Though it might have seemed the case, the 2016-17 offseason wasn’t only about big bucks for free-agent relievers and Seattle Mariners trades.
Still, of the more than $1.25 billion spent on free agents, more than one-quarter was invested in relief pitchers, $228 million on the three who finished among the ESPN Player Rater’s top 50 overall last season. Relievers were at a premium, and as a direct result of this winter’s transactions, 11 teams entered 2017 having made (or potentially made) a significant change to their closer positions.
1. Colorado Rockies signed OF Ian Desmond
Details: The Rockies, on Dec. 13, signed Desmond to a five year, $70 million contract.
Hitter joins Rockies, hitter’s (perceived) fantasy value soars, rinse, repeat. Desmond’s arrival in Coors Field was predictably met with excitement, but the true fantasy impact of the move might be somewhat different than its perception. After all, he played 2016 at another one of the game’s most hitting-friendly environments, Texas’ Globe Life Park, resulting in the second-best fantasy campaign of his career going by Player Rater finish. His No. 37 only narrowly trailed 2014’s No. 33, and barely beat 2012’s No. 38 and 2013’s No. 44. It’s Desmond’s year-over-year variability — he had extremely wide first-/second-half splits in each of the past two seasons, had the fourth-most strikeouts in baseball in the past five years combined and had a 59-point range in his batting average during that five-year span — that should be softened by the move to Coors, a ballpark with spacious outfield gaps resulting in easily the highest batting average on balls in play of any active venue. Ultimately, Desmond’s repeat prospects are what improved, and as the team’s currently projected first baseman, he could pick up multi-position eligibility fairly quickly, plus be a potential emergency fallback at shortstop should Trevor Story miss further time due to injury.
2. Seattle Mariners trade for 2B/SS Jean Segura, Arizona Diamondbacks for SP Taijuan Walker
Details: The Mariners, on Nov. 23, acquired Segura, OF Mitch Haniger and RP Zac Curtis from the Diamondbacks in exchange for Walker and SS Ketel Marte.
Though Seattle’s Safeco Field actually saw more home runs hit last season — a major league-leading 234 — than Arizona’s Chase Field, traditionally speaking, one would rather see the pitcher move to the former, the hitter to the latter. This trade sent the hitter fresh off a massive, sixth-on-the-Player-Rater rebound campaign to Safeco, and the pitcher coming off an injury-marred year to the desert, hurting the fantasy appeal of both players in the process. Segura has hit 32 of his 43 career home runs at Chase, Milwaukee’s Miller Park, Cincinnati’s Great American Ball Park and Colorado’s Coors Field, all of them homer-friendly venues, but he’ll probably find repeating his 2016 power output more difficult in Safeco’s more spacious confines. Walker’s higher-than-average fly-ball tendency might prove an equally poor fit for Chase Field, hurting his rebound prospects. In the end, would anyone be surprised if the player involved in this trade whose value improved the most was Haniger?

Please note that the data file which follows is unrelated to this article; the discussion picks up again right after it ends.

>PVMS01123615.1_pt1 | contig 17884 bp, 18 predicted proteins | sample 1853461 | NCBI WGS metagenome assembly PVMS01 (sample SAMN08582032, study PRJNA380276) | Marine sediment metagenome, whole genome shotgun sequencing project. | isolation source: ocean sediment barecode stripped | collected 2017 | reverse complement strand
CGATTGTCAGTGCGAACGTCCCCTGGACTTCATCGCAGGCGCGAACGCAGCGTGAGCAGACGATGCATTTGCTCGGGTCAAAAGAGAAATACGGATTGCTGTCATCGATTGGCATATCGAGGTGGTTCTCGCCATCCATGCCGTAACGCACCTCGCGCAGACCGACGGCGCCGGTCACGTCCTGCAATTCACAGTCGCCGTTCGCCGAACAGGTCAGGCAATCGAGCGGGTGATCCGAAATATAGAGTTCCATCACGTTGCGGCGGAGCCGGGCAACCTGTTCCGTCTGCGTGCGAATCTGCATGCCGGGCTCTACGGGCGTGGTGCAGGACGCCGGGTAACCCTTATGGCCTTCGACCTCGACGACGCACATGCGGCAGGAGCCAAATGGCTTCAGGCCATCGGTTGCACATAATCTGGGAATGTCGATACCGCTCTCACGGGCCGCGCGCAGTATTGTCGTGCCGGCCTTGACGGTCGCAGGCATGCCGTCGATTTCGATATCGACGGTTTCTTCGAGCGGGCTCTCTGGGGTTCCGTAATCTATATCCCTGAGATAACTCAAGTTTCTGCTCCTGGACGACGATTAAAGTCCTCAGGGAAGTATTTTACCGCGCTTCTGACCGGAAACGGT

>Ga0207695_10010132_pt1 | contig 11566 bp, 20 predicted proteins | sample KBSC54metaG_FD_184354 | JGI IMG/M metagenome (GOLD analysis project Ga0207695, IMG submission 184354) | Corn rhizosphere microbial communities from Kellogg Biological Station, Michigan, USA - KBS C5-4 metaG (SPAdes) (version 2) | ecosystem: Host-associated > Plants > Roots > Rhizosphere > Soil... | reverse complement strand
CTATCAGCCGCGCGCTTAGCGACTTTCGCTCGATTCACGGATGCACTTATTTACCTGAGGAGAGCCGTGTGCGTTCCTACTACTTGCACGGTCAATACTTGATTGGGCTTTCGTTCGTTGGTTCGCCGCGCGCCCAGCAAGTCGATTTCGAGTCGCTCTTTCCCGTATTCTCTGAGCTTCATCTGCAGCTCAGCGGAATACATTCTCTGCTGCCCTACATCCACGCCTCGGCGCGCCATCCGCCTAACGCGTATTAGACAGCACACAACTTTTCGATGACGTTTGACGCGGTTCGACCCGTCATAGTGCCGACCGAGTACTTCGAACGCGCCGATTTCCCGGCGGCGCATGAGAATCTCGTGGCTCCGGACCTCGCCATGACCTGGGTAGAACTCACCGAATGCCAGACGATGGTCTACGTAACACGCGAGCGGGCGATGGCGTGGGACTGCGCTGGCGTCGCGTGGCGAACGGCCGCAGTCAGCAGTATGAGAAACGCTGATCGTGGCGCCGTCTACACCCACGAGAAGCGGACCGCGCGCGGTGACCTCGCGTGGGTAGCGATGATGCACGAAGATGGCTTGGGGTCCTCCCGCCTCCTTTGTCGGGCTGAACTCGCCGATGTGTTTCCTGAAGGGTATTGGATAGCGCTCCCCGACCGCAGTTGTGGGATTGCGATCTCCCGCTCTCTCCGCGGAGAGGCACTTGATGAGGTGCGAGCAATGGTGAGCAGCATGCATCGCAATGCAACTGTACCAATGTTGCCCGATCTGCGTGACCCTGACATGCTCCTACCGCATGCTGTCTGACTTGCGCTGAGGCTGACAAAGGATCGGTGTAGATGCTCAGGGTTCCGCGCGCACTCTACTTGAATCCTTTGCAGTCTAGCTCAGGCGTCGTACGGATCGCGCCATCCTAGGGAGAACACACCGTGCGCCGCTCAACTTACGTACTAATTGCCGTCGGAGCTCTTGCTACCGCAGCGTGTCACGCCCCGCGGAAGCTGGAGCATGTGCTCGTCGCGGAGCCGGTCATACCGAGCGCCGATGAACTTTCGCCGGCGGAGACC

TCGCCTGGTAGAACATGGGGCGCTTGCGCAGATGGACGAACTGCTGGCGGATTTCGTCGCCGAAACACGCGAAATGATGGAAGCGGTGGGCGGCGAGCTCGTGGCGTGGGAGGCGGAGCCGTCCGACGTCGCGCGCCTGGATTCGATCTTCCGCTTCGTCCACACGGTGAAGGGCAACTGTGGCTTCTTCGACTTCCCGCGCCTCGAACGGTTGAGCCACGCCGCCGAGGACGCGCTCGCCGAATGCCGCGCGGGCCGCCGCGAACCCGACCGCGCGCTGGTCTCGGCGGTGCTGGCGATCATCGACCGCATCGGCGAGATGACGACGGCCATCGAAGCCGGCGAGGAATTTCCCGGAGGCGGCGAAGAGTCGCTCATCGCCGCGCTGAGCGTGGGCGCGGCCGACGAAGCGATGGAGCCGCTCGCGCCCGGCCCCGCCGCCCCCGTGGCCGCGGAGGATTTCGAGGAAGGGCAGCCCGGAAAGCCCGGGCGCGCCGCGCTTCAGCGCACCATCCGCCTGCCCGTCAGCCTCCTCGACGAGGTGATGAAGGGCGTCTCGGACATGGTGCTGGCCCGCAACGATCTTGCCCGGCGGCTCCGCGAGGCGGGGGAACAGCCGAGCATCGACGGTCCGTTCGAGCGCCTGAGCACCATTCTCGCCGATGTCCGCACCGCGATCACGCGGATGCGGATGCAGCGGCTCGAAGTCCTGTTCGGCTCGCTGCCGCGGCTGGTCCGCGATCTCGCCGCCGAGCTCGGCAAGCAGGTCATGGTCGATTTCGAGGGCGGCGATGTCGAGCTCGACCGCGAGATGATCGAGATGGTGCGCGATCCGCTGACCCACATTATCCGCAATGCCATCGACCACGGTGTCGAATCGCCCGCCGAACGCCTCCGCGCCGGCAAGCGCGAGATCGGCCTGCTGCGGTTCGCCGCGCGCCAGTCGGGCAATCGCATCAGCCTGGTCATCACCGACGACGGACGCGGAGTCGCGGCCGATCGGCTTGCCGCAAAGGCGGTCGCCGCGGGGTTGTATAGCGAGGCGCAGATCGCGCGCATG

3. Los Angeles Dodgers traded for 2B Logan Forsythe, Rays for SP Jose De Leon
Details: The Dodgers, on Jan. 23, acquired Forsythe from the Rays in exchange for De Leon.
Like Eaton and Fowler, Forsythe filled two pressing needs for his new team: Second base and the leadoff spot. Though Forsythe’s .333 on-base percentage might pale in comparison to Eaton’s or Fowler’s, he possesses a specific skill that makes him an ideal choice to lead off: A keen knowledge of the strike zone, evidenced by his being the second least-likely to swing at a non-strike last season (19 percent swing rate). Forsythe’s on-base percentage was probably not representative of his true ability, and he gives the Dodgers their first everyday leadoff candidate since Dee Gordon in 2014. Not that the team was hurting for run production in 2016, but a Forsythe-Corey Seager-Justin Turner-Adrian Gonzalez top four represents one of the game’s stronger quartets.
4. San Francisco Giants signed RP Mark Melancon
Details: The Giants, on Dec. 5, signed Melancon to a four year, $62 million contract.